Solution: Use a good primer on the surface that is water-based, two-component or use another sealer to create a good barrier layer.

  2. Flaking Paint is the detachment of paint from the surface of the substrate. It occurs when the bond between the paint film and surface is poor.
    Solution: Proper surface preparation is necessary for good adhesion. Test and clean the surface prior to painting. Eliminate any surface contamination, wood rot, chalkiness or rust by sanding, repairing, cleaning and re-painting.
  1. Blistering Paint is a paint defect where swelling of the paint film occurs by the formation of an air bubble under the paint due to moisture, oil or grease. These defects are commonly seen on wood siding and trim. If the defect is due is due to oil and grease it is called blistering.
    Solution: If the defects go all the way to the substrate, remove the source of moisture and scrape away the paint blisters. Prime and repaint with acrylic latex. If the defects do not go all the way to the substrate, scrape or sand them away and repaint without priming.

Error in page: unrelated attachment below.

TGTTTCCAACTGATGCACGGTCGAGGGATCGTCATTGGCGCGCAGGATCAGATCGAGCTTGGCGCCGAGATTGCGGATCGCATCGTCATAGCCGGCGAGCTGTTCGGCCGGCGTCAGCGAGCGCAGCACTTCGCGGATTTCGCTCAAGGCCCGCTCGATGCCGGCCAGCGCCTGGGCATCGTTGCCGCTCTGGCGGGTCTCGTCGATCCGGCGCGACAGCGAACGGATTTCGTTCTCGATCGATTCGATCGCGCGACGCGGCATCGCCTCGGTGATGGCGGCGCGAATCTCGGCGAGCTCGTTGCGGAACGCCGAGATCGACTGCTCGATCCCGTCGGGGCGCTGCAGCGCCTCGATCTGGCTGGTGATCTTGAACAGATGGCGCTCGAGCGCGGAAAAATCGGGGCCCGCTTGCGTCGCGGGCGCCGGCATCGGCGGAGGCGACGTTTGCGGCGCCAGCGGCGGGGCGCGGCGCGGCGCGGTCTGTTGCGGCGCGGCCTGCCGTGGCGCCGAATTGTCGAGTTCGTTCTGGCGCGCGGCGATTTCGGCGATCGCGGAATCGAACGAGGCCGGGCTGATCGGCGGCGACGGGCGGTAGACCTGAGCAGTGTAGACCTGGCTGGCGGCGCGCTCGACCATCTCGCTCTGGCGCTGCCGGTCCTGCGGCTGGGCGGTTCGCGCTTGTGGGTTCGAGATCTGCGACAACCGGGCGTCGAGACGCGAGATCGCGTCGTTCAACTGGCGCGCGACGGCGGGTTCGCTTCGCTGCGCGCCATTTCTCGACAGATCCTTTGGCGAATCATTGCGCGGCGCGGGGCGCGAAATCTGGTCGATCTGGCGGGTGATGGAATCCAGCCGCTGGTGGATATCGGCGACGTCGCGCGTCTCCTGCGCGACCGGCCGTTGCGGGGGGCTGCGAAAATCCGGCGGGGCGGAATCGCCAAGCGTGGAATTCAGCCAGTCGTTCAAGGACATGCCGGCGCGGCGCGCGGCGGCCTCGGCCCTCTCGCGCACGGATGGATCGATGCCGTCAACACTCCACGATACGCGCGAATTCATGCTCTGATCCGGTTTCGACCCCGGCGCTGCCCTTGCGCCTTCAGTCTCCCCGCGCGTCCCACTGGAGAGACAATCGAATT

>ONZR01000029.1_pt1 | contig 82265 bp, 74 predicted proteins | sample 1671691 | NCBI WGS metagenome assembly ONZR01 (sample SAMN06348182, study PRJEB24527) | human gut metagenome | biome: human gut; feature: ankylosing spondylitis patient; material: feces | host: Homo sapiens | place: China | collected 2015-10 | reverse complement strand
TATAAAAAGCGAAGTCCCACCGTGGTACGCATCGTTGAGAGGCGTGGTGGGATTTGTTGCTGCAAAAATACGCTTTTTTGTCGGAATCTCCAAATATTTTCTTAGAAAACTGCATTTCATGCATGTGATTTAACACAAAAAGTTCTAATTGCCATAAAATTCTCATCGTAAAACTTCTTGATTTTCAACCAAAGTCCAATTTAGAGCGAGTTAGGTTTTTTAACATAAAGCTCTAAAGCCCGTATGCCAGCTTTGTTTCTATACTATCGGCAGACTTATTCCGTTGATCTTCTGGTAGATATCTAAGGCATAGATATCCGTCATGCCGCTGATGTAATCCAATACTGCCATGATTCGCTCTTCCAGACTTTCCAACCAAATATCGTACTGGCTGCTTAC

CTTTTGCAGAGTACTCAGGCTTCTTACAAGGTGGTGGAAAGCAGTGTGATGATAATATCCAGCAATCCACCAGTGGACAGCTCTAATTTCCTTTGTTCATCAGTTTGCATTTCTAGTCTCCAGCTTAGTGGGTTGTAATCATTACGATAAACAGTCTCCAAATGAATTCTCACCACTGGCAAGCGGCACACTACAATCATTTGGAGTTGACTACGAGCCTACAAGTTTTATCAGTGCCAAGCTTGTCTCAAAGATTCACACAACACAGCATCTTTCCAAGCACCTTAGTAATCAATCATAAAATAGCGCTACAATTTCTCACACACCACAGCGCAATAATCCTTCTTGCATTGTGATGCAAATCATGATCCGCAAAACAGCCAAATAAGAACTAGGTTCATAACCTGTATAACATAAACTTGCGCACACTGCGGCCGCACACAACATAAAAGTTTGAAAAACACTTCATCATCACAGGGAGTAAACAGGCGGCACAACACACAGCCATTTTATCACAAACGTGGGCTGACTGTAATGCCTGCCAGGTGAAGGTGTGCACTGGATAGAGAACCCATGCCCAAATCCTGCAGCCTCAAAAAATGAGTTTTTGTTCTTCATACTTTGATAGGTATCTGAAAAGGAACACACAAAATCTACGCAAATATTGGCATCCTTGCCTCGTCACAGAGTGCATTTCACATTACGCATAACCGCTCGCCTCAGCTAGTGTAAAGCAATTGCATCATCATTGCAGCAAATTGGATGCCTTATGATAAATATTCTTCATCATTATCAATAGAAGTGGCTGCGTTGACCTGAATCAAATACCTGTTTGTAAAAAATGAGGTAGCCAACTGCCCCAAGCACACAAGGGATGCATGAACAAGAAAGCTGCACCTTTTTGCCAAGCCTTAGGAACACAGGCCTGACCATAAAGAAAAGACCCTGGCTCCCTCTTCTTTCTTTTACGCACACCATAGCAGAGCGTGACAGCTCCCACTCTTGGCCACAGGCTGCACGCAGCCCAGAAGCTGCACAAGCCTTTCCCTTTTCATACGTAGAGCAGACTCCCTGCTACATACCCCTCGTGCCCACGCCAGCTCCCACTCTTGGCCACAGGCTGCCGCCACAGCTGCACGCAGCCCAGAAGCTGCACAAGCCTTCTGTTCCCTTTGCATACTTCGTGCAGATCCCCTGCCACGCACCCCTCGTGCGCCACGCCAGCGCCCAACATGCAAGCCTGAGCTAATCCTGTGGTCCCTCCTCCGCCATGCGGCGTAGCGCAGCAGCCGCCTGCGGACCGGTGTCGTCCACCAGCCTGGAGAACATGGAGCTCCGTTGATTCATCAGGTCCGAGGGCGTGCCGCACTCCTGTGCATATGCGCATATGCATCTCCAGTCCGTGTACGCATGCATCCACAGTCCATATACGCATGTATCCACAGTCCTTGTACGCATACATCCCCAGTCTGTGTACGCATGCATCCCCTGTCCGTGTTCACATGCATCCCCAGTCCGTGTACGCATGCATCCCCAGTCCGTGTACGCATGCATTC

2. Peeling Paint is a paint defect where formation of an air bubble occurs under the paint due to moisture, oil or grease. These defects are commonly seen on wood siding and trim. If the defect is due to moisture, then it is called peeling.
    Solution: If the defects go all the way to the substrate, remove the source of moisture and scrape away the peeling paint and blisters. Prime and repaint with acrylic latex. If the defects do not go all the way to the substrate, scrape or sand them away and repaint without priming.
  1. Wrinkling Paint (urethanes and enamels) Usually occurs when applying a second coat of paint prior to the first coat drying. Solvents in the wet paint underneath break down the second coat when they try to pass through it and make it wrinkle.
    Solution: Strip the paint with a chemical stripper or heat and repaint allowing the undercoat sufficient time to dry completely prior to the application of the final coat.